- Losing the dream of sending the kids off to college and rediscovering each other.
- Not being able to welcome your grandchildren together.
- Taking your wedding pictures down.
- Asking your parents to take your wedding pictures down in their home.
- Splitting up all the things that made your house a home.
- The dream of happily ever after with your ex evaporating.
- No longer being able to reach out and hold their hand when you’re scared, or happy, or proud.
- No more sharing a cup of coffee in the morning before the day kicks into gear.
- Losing the joy of sharing your hobby with your spouse.
- Losing the comfort of attending church together.
- Knowing that your spouse is no longer your rock.
- Having to file your taxes as single instead of married.
- Discovering that your self-confidence has evaporated.
- Feeling isolated and no longer feeling connected with others.
- Realizing you don’t know who you are if you aren’t your ex’s spouse anymore.
- Noticing that you don’t know what you want out of life anymore.
- Losing your sense of purpose.
- Finding it difficult to trust anyone – even yourself.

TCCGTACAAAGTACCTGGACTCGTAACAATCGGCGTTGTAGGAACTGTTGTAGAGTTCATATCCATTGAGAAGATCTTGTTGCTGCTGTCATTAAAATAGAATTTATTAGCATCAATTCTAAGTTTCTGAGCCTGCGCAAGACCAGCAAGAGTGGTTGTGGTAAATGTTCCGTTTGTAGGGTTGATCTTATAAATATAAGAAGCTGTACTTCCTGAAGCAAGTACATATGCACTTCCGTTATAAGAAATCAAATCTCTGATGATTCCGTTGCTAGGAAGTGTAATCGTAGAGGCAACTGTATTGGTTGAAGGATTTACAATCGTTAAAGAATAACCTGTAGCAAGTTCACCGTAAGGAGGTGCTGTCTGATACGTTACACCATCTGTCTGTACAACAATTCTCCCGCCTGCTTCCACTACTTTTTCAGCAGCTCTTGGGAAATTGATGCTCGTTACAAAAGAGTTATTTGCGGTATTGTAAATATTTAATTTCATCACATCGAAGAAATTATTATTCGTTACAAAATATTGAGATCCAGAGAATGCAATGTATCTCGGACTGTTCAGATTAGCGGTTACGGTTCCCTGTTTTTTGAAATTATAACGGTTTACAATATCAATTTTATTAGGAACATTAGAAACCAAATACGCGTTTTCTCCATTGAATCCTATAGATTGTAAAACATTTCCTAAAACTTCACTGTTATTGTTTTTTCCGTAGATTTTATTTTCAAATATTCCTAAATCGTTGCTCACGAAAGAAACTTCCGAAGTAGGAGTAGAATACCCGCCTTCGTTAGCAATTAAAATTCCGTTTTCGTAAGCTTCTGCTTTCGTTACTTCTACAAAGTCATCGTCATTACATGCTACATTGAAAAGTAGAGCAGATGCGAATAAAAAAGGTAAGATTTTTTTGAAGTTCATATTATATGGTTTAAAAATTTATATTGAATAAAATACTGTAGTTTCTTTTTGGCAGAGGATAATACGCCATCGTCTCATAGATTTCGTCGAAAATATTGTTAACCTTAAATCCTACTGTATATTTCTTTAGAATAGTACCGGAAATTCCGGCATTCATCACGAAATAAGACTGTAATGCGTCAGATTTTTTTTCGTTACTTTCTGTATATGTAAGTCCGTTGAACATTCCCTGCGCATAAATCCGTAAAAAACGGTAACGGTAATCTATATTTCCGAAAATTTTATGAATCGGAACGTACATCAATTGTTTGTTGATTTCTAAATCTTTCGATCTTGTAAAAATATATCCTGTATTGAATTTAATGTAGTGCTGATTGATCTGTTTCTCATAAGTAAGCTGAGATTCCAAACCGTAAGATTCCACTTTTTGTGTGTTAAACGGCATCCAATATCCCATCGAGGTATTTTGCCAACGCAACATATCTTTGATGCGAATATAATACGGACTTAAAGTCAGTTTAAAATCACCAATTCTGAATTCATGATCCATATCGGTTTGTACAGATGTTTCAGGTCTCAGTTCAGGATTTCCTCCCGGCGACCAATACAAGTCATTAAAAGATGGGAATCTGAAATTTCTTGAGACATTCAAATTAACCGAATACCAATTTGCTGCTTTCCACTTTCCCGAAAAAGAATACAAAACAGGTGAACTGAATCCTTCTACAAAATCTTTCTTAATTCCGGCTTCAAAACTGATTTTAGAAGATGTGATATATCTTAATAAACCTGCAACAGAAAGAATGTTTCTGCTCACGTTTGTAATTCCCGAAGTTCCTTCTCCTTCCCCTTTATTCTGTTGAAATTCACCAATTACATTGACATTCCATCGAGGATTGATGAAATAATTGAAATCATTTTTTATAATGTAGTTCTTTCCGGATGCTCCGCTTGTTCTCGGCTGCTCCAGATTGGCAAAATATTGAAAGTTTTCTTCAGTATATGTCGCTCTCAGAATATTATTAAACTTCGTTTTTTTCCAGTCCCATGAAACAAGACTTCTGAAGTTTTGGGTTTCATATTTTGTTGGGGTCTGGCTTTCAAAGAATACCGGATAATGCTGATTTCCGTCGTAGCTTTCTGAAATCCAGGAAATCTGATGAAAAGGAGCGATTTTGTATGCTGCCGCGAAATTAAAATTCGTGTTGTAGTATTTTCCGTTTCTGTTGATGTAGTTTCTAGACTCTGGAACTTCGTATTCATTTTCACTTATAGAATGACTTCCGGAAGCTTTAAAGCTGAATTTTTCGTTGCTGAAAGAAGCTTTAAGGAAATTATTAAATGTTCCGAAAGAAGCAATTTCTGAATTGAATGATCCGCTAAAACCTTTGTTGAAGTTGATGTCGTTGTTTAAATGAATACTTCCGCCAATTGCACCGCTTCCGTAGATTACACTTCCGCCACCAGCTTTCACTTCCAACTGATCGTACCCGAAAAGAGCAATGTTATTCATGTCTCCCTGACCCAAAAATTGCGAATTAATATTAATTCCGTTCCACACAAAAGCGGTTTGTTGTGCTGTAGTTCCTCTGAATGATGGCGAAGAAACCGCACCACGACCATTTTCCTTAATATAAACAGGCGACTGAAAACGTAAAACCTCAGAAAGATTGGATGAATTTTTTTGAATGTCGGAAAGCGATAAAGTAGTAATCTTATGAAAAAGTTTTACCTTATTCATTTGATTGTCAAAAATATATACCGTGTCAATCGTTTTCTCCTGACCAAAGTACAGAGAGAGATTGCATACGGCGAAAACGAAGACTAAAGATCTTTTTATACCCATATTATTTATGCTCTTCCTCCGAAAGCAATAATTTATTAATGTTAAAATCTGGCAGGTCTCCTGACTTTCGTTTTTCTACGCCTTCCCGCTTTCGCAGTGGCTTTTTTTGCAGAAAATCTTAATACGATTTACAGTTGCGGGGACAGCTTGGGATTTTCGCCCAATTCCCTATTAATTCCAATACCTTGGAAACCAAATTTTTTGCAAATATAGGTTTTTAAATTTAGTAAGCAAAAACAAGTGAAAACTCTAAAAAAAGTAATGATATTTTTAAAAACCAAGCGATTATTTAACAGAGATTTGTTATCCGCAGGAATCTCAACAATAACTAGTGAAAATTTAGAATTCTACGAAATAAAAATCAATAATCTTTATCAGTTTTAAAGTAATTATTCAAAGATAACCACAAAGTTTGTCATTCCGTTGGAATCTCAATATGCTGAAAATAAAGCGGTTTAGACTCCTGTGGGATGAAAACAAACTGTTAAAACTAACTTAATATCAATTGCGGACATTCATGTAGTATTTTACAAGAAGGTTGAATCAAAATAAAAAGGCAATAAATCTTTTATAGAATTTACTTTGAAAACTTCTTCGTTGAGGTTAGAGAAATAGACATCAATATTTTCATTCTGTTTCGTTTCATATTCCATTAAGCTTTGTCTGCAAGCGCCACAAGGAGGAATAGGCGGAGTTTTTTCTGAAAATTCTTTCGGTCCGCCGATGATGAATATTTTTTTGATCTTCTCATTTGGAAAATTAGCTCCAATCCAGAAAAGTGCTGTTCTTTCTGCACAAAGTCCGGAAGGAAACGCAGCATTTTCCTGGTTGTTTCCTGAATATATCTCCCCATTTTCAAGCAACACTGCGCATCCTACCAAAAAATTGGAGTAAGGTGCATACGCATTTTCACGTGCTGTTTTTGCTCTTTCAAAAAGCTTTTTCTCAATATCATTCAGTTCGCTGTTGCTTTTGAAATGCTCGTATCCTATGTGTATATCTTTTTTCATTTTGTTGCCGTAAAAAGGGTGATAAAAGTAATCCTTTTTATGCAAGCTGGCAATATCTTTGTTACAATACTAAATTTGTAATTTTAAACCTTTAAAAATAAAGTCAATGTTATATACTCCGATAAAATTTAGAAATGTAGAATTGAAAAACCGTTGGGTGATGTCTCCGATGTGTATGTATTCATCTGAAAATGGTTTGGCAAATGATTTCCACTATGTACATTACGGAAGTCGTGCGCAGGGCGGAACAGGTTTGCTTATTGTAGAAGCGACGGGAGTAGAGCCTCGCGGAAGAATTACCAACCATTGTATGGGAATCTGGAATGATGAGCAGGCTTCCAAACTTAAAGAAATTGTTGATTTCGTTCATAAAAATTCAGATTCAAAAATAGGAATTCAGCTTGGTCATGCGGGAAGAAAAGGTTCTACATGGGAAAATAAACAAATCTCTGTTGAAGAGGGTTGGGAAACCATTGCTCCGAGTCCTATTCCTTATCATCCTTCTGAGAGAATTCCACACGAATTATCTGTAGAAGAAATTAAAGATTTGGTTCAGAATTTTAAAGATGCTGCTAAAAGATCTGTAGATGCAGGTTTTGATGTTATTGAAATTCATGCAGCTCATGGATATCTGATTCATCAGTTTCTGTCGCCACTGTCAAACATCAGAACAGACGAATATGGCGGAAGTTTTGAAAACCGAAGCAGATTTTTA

- Destruction of your belief in love and romance.
- Losing your faith in the legal system.
- Feeling as if you’ve lost control of your life.
This list isn’t comprehensive. There’s a myriad of things you say goodbye to when your marriage ends and your grief of divorce will probably continue long after you’ve read through this list for the first time. So revisit it each time you have a new wave of grief that you’re ready to process.
However, if you find yourself feeling consumed by grief, reach out for help. You might get the help you need from your friends and family, but you might also choose to look to a helping professional to support you as you process your grief of divorce.
I’m Dr. Karen Finn, a divorce coach and advisor helping people just like you who are dealing with grief after the end of their marriage. You can join my newsletter list for free weekly advice or schedule your FREE 30-minute consultation directly in my Time Trade calendar.